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Will the job market ever get better?
U.S employers still aren't hiring. The labor market is now in its longest slump since WW II.
July 3, 2003: 9:54 AM EDT
By Mark Gongloff, CNN/Money Staff Writer

NEW YORK (CNN/Money) - Two years ago, the U.S. economy was just entering its third -- and probably last -- quarter of recession, and the unemployment rate was just beginning to climb.

Two years later, the jobless rate is still climbing.

In fact, U.S. unemployment rose to its worst level in nine years in June as businesses cut thousands of jobs, the government said Thursday.

Unemployment rose to 6.4 percent from 6.1 percent in May. That's the highest level since April 1994. Economists on average had expected a jobless rate of 6.2 percent, according to a Reuters poll.

In addition, non-farm payrolls fell by 30,000 jobs for the month, the report said, after losing a revised 70,000 jobs in May.

Payrolls have fallen year-over-year for 23 straight months, according to Labor Department data, extending the worst stretch for the labor market since World War II.

Usually, by this point in the recession-recovery cycle, the jobless rate should be on its way back down. The last time it rose two years after the last quarter of a recession was in 1982, when the economy was just climbing out of a deep, prolonged slump.

Today's economy, too, seems to be climbing out of its own slump -- but it probably won't be enough to create many new jobs any time soon.

"We're looking for increases in employment, but because the labor force is growing 1 percent a year, we need 125,000 new jobs per month to stabilize the unemployment rate," said Mickey Levy, chief economist at Bank of America and one of the best economic forecasters of the past 17 years, according to a recent Federal Reserve study. "We see the unemployment rate drifting slightly higher and lingering higher for the next year."

The real unemployment picture

And the unemployment rate, though relatively low by historical standards, may actually understate the labor market's woes.

For one thing, many unemployed people have simply quit looking for work, meaning they are not counted as part of the "labor force" and thus are not counted in the Labor Department's calculation of the unemployment rate. If the economy improves, many of these "discouraged" workers -- 482,000, by the department's last count -- will likely start looking for work again, and the unemployment rate will rise.

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Meanwhile, 1.9 million people have been unemployed 27 weeks or more, meaning many of them have exhausted their unemployment benefits. According to research by Anthony Chan, chief economist at Banc One Investment Advisors, 43.2 percent of all unemployed workers have exhausted their benefits -- the highest rate in more than three decades.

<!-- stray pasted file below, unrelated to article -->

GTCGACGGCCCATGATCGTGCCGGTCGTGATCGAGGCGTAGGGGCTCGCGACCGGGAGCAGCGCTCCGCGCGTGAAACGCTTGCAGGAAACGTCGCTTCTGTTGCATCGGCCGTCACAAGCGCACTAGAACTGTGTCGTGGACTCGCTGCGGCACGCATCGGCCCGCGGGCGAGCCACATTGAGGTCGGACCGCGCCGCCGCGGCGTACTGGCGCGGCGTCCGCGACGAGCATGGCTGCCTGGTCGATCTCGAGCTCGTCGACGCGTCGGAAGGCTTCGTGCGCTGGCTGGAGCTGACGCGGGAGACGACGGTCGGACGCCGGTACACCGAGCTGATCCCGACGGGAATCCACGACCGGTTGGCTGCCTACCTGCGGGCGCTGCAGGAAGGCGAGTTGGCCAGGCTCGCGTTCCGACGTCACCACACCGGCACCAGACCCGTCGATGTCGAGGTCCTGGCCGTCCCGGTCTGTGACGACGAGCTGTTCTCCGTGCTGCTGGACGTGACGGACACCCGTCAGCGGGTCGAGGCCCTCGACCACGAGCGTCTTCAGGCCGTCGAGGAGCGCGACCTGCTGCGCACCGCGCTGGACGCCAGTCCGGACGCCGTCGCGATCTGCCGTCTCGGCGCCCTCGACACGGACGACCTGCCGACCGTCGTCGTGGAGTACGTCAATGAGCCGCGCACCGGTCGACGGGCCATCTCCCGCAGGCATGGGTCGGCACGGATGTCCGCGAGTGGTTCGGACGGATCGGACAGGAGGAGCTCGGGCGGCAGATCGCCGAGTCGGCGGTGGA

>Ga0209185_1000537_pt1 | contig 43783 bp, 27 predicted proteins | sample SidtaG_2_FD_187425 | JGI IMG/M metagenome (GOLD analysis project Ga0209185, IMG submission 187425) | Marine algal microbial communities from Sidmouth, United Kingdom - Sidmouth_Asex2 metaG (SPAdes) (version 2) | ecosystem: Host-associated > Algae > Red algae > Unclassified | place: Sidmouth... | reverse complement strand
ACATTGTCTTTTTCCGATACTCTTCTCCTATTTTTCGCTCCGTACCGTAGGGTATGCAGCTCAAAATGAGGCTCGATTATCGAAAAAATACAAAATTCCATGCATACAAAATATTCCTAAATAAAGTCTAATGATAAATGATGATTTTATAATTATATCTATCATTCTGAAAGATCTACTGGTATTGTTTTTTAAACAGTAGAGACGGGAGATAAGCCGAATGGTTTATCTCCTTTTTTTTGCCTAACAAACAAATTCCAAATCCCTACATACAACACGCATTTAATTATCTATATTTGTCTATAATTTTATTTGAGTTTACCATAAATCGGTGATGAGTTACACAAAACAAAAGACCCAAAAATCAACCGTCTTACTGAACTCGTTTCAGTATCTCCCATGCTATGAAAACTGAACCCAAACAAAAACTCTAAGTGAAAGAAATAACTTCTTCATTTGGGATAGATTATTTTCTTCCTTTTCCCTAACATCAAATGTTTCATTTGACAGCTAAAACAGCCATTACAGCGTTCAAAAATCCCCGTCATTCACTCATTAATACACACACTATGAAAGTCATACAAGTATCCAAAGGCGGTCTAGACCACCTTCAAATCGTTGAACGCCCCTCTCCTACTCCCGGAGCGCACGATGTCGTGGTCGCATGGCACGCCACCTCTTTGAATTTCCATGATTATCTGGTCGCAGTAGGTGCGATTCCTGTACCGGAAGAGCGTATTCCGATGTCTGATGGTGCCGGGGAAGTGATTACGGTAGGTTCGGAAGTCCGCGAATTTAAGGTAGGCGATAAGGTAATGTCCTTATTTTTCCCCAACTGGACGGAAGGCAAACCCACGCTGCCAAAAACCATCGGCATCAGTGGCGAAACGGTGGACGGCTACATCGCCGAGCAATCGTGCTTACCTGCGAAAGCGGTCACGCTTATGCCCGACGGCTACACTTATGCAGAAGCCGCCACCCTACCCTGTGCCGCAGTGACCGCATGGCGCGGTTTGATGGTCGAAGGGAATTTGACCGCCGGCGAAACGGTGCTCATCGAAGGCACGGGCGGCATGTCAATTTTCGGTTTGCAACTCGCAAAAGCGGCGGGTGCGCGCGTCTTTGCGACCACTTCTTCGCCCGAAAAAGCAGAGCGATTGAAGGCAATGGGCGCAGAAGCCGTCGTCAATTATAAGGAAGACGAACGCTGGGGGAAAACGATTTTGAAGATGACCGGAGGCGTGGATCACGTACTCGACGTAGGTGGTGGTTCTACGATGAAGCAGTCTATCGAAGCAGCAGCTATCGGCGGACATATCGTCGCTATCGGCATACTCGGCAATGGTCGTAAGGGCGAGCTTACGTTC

"Despite the fact that the unemployment rate remains low relative to prior economic downturns, the burden on the unemployed population has been the most severe, by one measure, since at least 1972," Chan said.

Furthermore, many of the people who do have jobs are working only part-time. According to the Labor Department, if you add all the workers "marginally attached" to the labor force -- out of work and not looking for work -- to all those working part-time and those unemployed and looking for work, the unemployment rate rises to 9.7 percent.

Not included in this group are the untold number of people who have had to take lower-paying jobs because they can't find work in their chosen profession. That trend, combined with all the slack in the labor market, has conspired to slow wage growth. That, in turn, could hurt consumer spending, which fuels more than two-thirds of the world's largest economy.

Lost signs of a rebound?

There had been some hopeful signs for the labor market lately, with new claims for unemployment benefits shrinking to just above 400,000, the benchmark level indicating labor market weakness.

And monthly job-cut announcements tracked by Chicago outplacement firm Challenger Gray & Christmas fell in June to their lowest level in 31 months.

However, these numbers simply mean that employers have finally stopped cutting jobs. They've yet to show any inclination to hire more workers.

In its latest report , weekly unemployment claims Thursday spiked to 430,000 in the week ended June 28, from a revised 409,000 the prior week, and much higher than economists' forecasts for 412,000 new claims.

"U.S. employers are still void of the business confidence needed to increase their employment projections for the third quarter," Manpower Inc.'s CEO Jeffrey Joerres said last month. "Employers have expressed uncertainty in hiring intentions in recent Manpower Employment Outlook Surveys, but this quarter represents the weakest job outlook in 12 years."

The Manpower Inc. survey of the third-quarter hiring plans of 16,000 U.S. employers showed only 20 percent planned to add workers -- a lower percentage than the second quarter, and lower than the third quarter of 2002.

And a Conference Board survey of help-wanted advertising showed job listings fell in eight of nine regions, and the private research group's "Help Wanted Index" was lower than it was a year ago.

"Consumer spending remains the mainstay of this weak economic recovery. With tax cuts enacted, the consumer is likely to continue hanging in there," said Conference Board economist Ken Goldstein. "But a real recovery, including a slowdown in layoffs and the opening of new jobs, is far more dependent on recovery in (business) investment than on stronger consumption growth."  Top of page

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